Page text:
If your marriage has had bitterness and distrust, your spouse may react negatively to your apology not because the apology is wrong but because they don’t fully believe it or because it brings them under conviction and they know they need to apologize but are too stubborn to get humble at this juncture. Regardless, your apology is the right thing to do whether or not your spouse responds positively at this time.


There is power in an apology. A wife writes, “I told him that I apologized for being so disrespectful, that I realized that I had been trying to ‘mold’ him into what I wanted, that I really respect him, and I finally realized that he truly does love me. . . . I have to say that evening is the best discussion we have had in a long time. We talked for hours.” Another wife said, “My husband and I had a good marriage, but we knew something was missing. Sometimes, we both would be so hurt and not understand what happened. Once I read the Love and Respect book, it all made sense. I instantly started catching myself being disrespectful in my words, my tone of voice, my actions. Each time I acted disrespectfully I apologized immediately. The Crazy Cycle is DONE!!!”

In apologizing, it can entail a longer interaction than desired, but doing this humbly can bring long-lasting healing. A husband writes about his intention to apologize. “I got a chance to put into practice what God had revealed to me about the ‘Crazy Cycle’ during the week of vacation. It is a long drive home from Montana to Dallas. . . . We began to talk and I listened. I listened to her frustration over the first 17 years. How she felt rejected. . . . I didn’t acknowledge her . . . she felt that she wasn’t a priority . . . she felt that our marriage wasn’t what God intended and that I wasn’t the spiritual leader she hoped for. . . . There was a lot of pain she expressed and typically I would feel attacked and would withdraw. But God gave me the ability to listen. He changed my perspective as a result of your description of the ‘Crazy Cycle’ and helped me to listen for her ‘love’ language rather than my ‘respect’ language. She said it was a hard conversation and appreciated how I listened and how I apologized for my part. She had not heard or felt my sincerity for a long time. This conversation was a turning point in our relationship.”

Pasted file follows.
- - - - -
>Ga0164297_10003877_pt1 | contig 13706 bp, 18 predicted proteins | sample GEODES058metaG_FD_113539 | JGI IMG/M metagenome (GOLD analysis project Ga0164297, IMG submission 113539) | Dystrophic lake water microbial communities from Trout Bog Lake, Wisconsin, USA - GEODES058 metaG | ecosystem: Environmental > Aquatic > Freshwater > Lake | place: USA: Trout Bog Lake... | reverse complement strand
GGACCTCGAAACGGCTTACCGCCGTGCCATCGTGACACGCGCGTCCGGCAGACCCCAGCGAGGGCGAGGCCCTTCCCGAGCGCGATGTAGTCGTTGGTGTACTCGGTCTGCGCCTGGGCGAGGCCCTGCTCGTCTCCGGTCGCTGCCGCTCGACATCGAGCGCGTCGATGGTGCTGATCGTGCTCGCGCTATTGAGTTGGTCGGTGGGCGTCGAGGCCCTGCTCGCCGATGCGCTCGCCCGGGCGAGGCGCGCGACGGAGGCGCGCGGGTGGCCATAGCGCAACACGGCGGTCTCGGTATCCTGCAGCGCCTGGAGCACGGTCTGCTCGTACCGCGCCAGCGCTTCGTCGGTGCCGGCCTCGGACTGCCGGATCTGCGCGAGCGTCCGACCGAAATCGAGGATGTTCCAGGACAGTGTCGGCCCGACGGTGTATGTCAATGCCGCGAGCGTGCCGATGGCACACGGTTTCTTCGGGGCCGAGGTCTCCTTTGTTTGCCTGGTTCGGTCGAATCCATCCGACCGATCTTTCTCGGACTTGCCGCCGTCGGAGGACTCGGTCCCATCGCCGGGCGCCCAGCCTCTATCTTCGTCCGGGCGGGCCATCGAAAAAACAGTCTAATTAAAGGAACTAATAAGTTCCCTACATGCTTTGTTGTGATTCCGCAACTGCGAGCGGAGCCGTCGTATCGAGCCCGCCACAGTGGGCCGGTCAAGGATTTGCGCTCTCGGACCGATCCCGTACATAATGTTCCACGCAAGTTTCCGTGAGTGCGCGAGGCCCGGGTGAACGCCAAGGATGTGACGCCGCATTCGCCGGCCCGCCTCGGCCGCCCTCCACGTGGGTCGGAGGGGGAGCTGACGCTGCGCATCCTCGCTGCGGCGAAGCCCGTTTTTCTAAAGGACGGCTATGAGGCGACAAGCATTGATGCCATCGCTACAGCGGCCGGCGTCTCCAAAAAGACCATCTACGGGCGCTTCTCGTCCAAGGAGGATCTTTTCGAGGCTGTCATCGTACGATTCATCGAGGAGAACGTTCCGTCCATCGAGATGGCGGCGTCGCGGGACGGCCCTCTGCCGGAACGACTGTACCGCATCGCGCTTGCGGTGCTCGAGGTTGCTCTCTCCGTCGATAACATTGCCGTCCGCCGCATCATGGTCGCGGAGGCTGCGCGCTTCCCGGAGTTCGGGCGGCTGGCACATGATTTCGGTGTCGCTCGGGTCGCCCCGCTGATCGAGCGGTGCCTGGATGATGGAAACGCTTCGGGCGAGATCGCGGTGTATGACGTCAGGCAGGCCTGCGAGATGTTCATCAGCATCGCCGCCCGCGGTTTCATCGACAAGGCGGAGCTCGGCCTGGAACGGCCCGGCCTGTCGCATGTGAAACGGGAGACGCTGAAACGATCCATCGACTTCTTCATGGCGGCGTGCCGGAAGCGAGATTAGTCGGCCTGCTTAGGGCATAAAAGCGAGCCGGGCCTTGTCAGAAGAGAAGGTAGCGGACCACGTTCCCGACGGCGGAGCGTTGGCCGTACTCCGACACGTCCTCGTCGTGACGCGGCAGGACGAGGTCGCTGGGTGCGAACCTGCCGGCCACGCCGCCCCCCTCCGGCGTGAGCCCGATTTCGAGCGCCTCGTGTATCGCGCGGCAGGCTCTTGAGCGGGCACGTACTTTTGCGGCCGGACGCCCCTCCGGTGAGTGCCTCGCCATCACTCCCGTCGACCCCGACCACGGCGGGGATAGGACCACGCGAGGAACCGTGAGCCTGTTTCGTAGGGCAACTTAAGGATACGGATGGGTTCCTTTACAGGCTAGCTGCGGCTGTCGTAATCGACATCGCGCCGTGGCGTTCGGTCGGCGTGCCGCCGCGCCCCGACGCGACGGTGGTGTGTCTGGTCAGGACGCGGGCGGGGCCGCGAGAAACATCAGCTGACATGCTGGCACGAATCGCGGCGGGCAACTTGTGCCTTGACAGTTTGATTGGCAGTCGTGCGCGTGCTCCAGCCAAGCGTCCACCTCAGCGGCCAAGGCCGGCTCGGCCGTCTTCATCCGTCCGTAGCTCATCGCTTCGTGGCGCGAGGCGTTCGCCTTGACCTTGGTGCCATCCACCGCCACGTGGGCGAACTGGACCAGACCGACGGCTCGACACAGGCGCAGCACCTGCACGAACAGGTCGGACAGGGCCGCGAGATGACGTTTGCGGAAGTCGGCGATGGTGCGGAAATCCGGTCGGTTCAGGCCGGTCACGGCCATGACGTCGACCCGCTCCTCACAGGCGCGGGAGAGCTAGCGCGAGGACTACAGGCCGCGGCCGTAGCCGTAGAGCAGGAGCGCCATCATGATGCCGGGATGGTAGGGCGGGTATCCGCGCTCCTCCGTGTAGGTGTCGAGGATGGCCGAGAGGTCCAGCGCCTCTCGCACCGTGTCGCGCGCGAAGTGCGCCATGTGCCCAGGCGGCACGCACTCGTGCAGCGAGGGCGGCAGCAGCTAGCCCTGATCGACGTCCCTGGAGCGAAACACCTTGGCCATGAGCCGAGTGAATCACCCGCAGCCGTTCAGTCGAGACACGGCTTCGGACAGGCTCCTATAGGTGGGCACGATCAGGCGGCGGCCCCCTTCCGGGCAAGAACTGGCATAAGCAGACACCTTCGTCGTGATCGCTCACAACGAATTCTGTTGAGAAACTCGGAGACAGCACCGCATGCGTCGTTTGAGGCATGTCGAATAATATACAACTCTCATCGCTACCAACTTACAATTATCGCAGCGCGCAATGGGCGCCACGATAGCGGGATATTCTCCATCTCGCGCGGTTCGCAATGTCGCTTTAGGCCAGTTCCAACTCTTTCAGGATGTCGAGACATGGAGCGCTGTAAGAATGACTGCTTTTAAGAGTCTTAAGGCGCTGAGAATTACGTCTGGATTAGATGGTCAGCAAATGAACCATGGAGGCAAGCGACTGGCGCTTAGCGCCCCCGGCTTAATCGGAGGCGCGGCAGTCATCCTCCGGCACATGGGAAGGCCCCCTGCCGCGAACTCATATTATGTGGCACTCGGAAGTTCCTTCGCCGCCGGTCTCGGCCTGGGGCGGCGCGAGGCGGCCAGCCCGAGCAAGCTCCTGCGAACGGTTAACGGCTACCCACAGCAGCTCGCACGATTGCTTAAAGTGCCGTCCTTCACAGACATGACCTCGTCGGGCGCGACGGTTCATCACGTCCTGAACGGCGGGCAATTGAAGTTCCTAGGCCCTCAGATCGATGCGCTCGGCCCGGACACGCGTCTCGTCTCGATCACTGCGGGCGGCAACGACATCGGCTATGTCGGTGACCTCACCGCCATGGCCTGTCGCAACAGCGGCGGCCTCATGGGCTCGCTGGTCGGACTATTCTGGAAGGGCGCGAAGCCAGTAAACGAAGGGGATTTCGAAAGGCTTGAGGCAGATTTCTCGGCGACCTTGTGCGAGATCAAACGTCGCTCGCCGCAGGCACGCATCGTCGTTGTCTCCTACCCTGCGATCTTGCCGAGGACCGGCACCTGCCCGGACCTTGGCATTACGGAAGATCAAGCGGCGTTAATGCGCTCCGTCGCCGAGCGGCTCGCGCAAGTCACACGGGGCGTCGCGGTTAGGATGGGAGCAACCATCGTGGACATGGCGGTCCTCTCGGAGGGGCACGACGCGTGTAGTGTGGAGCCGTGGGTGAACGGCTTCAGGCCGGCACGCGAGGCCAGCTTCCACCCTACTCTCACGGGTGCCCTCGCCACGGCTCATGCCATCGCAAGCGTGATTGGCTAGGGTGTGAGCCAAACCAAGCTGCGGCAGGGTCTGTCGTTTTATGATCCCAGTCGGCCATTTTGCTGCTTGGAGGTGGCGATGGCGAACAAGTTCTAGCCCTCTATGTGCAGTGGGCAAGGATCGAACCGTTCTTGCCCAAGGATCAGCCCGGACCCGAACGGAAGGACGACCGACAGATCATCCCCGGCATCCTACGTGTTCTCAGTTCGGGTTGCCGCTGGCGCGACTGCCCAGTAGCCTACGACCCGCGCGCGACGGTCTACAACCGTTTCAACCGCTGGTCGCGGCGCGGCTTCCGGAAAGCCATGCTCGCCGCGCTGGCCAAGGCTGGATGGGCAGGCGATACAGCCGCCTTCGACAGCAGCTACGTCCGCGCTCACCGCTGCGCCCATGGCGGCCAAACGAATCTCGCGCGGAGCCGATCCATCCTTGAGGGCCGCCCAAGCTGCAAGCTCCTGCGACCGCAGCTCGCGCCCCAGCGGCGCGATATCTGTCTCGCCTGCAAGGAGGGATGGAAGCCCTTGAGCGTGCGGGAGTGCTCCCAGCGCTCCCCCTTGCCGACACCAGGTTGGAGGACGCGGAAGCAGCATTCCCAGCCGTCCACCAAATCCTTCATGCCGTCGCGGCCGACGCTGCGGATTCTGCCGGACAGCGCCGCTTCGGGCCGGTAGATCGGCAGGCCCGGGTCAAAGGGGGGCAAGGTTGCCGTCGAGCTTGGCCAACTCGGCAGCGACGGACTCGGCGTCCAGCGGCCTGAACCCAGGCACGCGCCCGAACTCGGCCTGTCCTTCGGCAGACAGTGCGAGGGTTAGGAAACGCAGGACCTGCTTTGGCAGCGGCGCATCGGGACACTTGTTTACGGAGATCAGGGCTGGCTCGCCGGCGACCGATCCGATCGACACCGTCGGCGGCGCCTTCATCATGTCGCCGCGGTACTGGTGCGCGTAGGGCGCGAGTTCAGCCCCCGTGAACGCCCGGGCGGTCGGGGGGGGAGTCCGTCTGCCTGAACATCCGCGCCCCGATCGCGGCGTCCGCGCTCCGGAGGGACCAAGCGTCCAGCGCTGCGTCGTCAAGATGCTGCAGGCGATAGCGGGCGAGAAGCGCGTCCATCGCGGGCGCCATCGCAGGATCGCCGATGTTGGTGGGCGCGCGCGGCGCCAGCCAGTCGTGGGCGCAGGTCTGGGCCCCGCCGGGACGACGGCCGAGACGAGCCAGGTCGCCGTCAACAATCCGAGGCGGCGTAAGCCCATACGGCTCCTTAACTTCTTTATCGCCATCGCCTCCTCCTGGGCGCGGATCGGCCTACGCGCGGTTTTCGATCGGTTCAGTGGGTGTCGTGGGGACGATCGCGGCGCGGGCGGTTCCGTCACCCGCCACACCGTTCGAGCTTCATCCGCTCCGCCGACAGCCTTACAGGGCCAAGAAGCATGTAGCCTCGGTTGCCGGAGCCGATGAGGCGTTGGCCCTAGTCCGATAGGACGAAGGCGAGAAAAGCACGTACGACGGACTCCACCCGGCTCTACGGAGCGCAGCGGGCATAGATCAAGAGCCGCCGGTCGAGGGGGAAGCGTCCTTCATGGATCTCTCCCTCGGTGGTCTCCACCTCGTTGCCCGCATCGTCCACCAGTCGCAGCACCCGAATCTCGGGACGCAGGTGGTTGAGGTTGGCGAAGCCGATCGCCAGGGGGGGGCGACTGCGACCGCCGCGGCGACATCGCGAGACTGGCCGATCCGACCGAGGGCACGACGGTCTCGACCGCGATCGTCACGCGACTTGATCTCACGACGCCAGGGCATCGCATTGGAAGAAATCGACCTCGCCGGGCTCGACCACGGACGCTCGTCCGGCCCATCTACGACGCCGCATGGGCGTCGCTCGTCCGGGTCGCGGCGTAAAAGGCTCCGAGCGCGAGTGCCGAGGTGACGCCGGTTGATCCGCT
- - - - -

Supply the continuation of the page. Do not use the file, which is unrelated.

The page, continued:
Today’s Question: Why would you not apologize for your unloving or disrespectful part?

Today’s Action: I will apologize for my part in what I did that fell short in responding with love and respect.

Let me encourage you to stay the course! Though this is a 15-Day Plan that can produce great results, see this as a game plan that you repeat as needed. For example, the wife above said, “Each time I acted disrespectfully I apologized immediately.” She gets the game plan. Keep doing this, and stay positive and optimistic.




Do You Show Unconditional Positive Regard Toward the Spirit of Your Spouse?

Why should you show unconditional positive regard toward the spirit of your spouse? When you appear to hate and despise who your spouse is as a person because of the wrong they have done, they’ll close off to you. This isn’t fair to you—especially if they hurt you in the first place—but it is a fact of human nature.

You must decide: Will I punish my spouse with hostility and contempt because of what they have done or will I move the marriage forward by being a mature person who truthfully confronts wrongdoing but in a way that feels loving and respectful to the heart of my spouse?

The reason we so often hear “Hate the sin but love the sinner” is due to the simple fact that when the sinner feels hated, the sinner closes off.

Attack the Issue

When you attack your spouse and not the issue, it undermines that sense of connection that two people need to have to resolve a matter and reconcile. You won’t move forward positively when you appear bitter and scornful toward who your spouse is as a human being.

As a husband, when your wife feels you hate who she is because of what she did wrong, she will not open her heart to you when you try to talk to her and address the issue.

As a wife, when your husband feels you have contempt for who he is as a human being, he will close off to any attempt you make to connect with him in a meaningful way.

Is this what you want? If not then you must follow my plan. Be the bigger person and give your spouse the gift of unconditional positive regard toward the image of God within them. Separate their carnal flesh and actions from their deepest soul, especially so if they have humbly confessed and want to turn the corner.